The Invisible Thread (Il filo invisibile) is an Italian movie that had it a bit more confidence it might have been an entertaining melodramatic affair. As it stands, it is an earnest movie grappling with emotions and issues much more complex and exciting than it wants to go. Nevertheless, there’s a really good film underneath the perfectly fine offering delivered.
Marco Simon Puccioni shows throughout The Invisible Thread a talent for staging and shrewd visual irony. Co-written by Puccioni and Luca De Bei, the story, while admirable, comes across flat and inert. As a result, the finished product is something that, despite its bravado, feels timid and unsure.
Leone (Francesco Gheghi) is your average teenage boy with two gay dads, Paolo (Filippo Timi) and Simone (Francesco Scianna). The Invisible Thread essentially follows Leone and his fathers as they grapple with their crumbling marriage and Leone and his friends dealing with the highs and lows of being young. If you haven’t guessed by now, the title refers to how we are all connected. It’s also a reference to DNA as the rights of Paolo and Simone are part of the many plot threads running through The Invisible Thread.
Gheghi’s Leone does a good job as a boy trying to understand his father’s growing separation while also figuring out how to talk to the new girl. Scianna and Timi make for a believable couple and have a way of looking at each other with regret and longing that I found sweet.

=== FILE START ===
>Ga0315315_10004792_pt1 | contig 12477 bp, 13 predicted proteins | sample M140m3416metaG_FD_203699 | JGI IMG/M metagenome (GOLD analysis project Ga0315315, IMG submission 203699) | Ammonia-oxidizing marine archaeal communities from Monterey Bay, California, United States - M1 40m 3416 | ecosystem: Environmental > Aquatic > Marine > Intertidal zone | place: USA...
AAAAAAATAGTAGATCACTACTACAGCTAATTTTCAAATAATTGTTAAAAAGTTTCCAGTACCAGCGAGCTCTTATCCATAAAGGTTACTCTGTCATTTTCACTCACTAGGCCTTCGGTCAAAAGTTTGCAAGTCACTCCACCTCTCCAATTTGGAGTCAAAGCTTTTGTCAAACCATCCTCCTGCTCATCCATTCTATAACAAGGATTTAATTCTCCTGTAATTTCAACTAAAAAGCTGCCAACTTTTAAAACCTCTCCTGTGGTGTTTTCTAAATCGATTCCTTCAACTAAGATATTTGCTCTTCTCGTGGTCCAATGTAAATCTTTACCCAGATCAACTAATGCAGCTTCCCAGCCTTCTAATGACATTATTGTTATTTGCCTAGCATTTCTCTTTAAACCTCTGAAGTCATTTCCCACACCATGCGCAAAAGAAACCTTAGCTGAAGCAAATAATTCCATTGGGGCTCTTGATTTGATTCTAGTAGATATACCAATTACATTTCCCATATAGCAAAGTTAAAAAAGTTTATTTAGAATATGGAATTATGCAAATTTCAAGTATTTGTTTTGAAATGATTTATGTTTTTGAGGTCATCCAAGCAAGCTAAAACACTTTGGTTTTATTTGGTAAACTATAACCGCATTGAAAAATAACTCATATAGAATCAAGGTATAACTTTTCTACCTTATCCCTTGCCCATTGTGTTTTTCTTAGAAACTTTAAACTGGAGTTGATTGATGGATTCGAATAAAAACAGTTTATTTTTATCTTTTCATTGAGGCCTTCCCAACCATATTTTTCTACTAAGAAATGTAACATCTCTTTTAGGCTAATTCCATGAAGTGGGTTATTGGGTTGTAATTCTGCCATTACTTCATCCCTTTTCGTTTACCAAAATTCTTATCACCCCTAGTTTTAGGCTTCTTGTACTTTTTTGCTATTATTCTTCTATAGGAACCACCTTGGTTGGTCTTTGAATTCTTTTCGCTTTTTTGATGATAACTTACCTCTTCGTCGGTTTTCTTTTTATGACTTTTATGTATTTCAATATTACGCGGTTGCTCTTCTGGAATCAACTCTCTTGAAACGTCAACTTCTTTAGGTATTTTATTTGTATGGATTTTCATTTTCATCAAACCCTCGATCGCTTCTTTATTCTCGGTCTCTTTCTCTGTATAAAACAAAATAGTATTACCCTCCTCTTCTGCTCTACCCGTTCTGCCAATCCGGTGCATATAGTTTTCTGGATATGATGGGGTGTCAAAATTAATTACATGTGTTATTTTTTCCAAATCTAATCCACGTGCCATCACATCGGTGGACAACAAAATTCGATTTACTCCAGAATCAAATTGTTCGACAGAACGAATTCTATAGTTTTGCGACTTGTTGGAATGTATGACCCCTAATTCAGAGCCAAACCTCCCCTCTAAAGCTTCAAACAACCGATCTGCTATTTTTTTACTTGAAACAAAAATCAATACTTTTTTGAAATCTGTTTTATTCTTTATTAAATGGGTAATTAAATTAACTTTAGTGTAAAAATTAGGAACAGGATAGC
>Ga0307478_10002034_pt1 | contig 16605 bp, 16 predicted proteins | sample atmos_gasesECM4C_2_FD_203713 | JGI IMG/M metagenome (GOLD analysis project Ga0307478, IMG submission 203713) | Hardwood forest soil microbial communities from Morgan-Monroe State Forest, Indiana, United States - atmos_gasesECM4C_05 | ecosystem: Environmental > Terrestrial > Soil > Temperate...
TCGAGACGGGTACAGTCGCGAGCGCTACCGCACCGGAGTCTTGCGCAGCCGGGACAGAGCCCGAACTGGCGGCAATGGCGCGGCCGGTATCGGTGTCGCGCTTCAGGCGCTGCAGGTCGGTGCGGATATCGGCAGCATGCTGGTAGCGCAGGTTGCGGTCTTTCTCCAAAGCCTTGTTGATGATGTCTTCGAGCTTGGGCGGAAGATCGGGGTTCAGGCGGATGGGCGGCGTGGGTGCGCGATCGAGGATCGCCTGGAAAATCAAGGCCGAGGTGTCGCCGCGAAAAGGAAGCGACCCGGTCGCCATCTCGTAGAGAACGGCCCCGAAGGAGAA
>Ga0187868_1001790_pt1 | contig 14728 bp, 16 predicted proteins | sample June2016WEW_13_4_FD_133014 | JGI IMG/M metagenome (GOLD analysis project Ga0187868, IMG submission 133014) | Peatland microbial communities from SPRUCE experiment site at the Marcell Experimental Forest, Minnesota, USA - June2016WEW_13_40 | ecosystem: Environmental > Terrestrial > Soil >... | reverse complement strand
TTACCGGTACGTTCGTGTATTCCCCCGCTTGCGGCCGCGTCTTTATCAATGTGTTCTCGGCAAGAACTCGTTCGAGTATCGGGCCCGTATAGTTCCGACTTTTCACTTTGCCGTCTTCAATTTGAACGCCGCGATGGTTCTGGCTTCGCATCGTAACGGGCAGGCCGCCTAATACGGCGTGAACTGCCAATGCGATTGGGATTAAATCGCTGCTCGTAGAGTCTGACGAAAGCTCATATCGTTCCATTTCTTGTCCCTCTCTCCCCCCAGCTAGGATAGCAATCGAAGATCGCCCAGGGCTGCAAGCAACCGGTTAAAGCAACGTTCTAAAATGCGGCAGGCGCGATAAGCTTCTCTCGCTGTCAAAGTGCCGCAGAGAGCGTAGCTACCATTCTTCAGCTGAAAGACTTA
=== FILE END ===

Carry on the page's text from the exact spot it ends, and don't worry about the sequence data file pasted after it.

Paolo and Simone’s legal troubles are entangled with the issues of gay rights when it comes to who is a parent in the eyes of Italian law. Not only that but the perceptions and misconceptions that come from having gay parents or any heterodox non-heterosexual family. For example, many students at Leone’s high school think he is gay simply because his fathers are. He would love to put that misconception to rest if only so the new French girl in his class, Anna (Giulia Maenza), would notice him.
Luckily for him, she does. But only because she thinks Leone would suit her closeted twin brother Dario (Matteo Oscar Giuggioli). I found this aspect of the story the most interesting because it led to Anna realizing her prejudice while also admitting to herself. She likes Leone while also dealing with Dario’s fear of coming out and rejection.